Jan 27, 2021 - Politics & Policy

AAPI leaders praise order on discrimination but say Biden needs to do more to "prioritize" community

Side by side photos of Joe Biden and Judy Chu
President Biden on the left. Rep. Judy Chu on the right. Photos: Doug Mills-Pool (left) and Paul Morigi/WireImage for The Recording Academy (right) via Getty

Asian American Pacific Islander (AAPI) lawmakers, community organizers and advocacy groups commended President Biden's Tuesday order directing an examination of anti-Asian bias and discrimination, but pushed the administration to commit to stronger action.

Why it matters: Anti-Asian hate crimes have surged since the pandemic began, reaching more than 2,500 in August according to Stop AAPI Hate, an initiative that tracks anti-AAPI racism.

  • Nearly three-quarters of respondents to the 2020 Asian American Voter Survey said they believed there is significant discrimination against Asian people in the U.S., while more than half worried about experiencing hate crimes, harassment and discrimination because of the coronavirus.
  • Hundreds of AAPIs across the country rallied in protest last year after an 89-year-old Chinese American woman was set on fire in New York City.

What they're saying: Leaders across the board emphasized that AAPIs are not a monolith and urged the administration to address disparities in the pandemic, such as disproportionately high Native Hawaiian Pacific Islander (NHPI) death rates.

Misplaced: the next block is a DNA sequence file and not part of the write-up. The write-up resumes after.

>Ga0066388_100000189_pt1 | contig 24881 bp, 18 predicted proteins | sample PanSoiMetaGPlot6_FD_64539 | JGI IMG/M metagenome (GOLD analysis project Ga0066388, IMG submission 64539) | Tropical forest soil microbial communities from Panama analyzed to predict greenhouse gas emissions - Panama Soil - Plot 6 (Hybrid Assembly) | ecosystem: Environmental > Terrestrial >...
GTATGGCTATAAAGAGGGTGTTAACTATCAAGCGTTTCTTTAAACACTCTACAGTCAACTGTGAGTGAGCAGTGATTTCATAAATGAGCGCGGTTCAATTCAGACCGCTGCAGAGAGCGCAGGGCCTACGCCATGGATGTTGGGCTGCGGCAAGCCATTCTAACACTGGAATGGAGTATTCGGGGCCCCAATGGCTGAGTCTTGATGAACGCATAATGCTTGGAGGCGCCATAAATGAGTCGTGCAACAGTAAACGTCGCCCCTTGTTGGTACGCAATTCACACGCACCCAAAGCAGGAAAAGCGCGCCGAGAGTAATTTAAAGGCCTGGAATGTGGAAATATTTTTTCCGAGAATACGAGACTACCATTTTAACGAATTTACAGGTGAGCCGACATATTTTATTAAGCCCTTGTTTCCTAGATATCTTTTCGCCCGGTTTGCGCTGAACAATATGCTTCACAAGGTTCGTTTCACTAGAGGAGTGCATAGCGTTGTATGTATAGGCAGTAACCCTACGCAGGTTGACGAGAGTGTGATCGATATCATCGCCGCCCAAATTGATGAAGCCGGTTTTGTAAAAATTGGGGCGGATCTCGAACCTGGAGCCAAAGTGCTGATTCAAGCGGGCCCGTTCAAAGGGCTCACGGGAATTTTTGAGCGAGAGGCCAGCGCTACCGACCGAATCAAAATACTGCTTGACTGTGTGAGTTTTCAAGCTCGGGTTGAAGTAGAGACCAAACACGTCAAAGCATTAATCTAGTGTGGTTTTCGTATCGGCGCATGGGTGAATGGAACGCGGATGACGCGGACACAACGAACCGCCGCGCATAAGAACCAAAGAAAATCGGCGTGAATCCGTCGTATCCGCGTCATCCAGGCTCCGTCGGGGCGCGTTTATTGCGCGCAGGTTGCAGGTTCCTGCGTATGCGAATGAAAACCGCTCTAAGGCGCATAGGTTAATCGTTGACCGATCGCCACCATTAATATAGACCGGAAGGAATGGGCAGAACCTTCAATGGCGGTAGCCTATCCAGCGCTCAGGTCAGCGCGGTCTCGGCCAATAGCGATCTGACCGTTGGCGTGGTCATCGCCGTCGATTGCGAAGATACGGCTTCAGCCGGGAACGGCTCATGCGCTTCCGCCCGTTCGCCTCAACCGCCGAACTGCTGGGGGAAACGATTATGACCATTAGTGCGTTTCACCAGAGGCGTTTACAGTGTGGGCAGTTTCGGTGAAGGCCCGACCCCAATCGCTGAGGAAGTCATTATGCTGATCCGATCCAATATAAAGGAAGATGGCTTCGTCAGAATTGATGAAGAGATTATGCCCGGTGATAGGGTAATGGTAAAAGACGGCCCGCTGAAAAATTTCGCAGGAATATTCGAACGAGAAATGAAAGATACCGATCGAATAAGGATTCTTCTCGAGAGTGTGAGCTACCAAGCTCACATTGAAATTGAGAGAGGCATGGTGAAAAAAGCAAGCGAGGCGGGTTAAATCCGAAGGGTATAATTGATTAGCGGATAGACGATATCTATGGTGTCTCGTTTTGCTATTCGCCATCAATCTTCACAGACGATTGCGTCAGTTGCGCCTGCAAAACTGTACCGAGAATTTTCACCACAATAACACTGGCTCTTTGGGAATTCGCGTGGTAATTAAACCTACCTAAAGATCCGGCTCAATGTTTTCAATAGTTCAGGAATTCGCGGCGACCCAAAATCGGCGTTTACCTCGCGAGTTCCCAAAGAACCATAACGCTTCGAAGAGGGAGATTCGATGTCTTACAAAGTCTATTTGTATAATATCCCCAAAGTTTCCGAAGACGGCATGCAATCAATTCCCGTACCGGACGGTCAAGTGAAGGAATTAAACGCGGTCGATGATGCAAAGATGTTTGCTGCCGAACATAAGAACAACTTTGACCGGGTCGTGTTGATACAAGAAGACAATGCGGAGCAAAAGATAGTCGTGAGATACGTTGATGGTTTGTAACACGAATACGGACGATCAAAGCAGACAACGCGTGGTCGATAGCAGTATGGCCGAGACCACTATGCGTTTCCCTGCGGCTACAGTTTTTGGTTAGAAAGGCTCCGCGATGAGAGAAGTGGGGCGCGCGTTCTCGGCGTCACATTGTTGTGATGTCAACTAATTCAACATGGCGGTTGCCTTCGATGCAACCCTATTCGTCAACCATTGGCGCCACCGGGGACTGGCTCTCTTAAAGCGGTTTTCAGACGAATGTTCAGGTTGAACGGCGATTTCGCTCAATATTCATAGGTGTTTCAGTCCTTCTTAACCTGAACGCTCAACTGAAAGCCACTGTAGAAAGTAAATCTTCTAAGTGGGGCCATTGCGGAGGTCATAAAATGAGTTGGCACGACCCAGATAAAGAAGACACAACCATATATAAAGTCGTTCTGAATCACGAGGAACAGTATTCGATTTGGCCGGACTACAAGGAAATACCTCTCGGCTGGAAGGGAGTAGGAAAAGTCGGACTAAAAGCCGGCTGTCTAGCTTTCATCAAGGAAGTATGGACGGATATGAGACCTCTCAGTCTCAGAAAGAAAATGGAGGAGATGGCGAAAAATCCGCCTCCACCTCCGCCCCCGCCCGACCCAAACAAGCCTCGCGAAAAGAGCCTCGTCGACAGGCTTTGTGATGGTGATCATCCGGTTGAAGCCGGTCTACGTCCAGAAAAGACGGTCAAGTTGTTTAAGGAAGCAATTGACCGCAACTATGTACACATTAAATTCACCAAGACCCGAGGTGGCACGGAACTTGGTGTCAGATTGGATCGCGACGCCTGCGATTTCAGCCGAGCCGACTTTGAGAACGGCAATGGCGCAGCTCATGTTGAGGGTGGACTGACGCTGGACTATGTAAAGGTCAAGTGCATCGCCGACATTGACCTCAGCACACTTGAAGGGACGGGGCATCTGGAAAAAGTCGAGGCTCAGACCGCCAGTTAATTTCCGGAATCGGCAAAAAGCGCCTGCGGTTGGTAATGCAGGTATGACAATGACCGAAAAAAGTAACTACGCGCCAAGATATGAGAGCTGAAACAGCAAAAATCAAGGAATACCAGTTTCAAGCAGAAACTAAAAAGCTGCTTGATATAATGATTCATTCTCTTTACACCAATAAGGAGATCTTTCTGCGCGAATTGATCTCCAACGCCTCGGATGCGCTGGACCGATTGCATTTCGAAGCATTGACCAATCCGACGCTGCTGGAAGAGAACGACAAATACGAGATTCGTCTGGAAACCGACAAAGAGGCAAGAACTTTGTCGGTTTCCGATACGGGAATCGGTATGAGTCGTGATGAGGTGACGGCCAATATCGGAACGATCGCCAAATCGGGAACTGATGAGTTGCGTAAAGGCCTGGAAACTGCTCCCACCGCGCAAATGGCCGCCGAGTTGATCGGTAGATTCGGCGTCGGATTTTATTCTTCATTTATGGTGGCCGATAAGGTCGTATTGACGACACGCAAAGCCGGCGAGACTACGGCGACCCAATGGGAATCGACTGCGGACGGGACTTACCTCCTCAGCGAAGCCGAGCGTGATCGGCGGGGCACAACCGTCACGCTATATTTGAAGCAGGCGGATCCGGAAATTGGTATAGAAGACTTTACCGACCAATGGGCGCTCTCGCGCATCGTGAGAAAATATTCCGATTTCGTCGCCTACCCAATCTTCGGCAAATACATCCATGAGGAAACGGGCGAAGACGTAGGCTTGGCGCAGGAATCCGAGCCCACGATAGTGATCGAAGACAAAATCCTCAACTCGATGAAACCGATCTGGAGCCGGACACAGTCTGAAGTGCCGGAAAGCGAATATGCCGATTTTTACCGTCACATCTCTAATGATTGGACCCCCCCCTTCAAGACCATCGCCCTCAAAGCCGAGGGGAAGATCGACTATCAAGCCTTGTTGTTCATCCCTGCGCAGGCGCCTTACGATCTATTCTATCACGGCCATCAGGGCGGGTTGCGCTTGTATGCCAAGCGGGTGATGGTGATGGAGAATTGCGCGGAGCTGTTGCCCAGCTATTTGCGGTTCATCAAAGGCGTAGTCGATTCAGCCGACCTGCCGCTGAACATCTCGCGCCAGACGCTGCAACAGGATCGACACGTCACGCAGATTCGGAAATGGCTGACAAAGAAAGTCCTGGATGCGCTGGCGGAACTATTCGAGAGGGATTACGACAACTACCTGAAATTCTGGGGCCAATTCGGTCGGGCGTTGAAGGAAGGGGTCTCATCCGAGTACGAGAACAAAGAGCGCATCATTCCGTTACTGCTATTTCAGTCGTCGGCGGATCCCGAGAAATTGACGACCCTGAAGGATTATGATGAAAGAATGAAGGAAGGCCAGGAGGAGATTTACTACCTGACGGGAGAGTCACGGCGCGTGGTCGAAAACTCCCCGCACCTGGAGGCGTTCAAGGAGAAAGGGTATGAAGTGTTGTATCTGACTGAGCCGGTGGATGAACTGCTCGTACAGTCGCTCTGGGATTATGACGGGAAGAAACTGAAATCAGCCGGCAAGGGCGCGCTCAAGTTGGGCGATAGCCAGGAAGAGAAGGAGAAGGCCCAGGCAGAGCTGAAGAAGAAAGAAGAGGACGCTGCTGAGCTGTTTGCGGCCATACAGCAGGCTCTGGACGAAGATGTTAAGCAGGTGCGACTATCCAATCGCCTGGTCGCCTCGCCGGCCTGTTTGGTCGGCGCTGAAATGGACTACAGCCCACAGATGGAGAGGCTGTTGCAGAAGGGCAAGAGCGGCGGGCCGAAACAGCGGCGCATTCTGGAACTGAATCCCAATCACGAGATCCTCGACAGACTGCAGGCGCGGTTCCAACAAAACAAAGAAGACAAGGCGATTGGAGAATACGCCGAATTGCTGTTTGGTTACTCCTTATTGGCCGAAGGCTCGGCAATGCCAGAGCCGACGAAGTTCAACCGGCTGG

• Rep. Judy Chu (D-Calif.), chair of the Congressional Asian Pacific American Caucus: Anti-Asian bigotry "was exacerbated by Donald Trump and Congressional Republicans who repeatedly used racial slurs like ‘China virus’ and ‘Kung flu’ to refer to COVID-19 even though experts from the World Health Organization, Centers for Disease Control and Prevention, and the FBI warned that it could lead to an increase in anti-Asian stigma and violence."
    • "We are elated that we now have a President who shares our desire to address anti-Asian xenophobia, rather than stoke it."
  • Katrina Dizon Mariategue, acting executive director of Southeast Asia Resource Action Center: It's critical to "go beyond just disavowing hate against the Asian American community by establishing solutions that address the root impacts of the COVID-19 pandemic on our communities, which are best understood through disaggregated data."
  • Tavae Samuelu, executive director of Empowering Pacific Islander Communities: Pacific Islanders "have the highest COVID-19 case and mortality rates in almost every state that disaggregates data — yet the National Strategy for the Biden administration fails to prioritize our communities and in some places omits us entirely. There is no racial equity in the erasure of Pacific Islanders."
  • Sung Yeon Choimorrow, executive director of the National Asian Pacific American Women's Forum: "Asian American women in particular have been targeted with public racist harassment and violence, consistently reporting between two and three times more incidents than Asian American men."

Of note: Stop AAPI Hate also released a policy platform in response to Biden's order.

Go deeper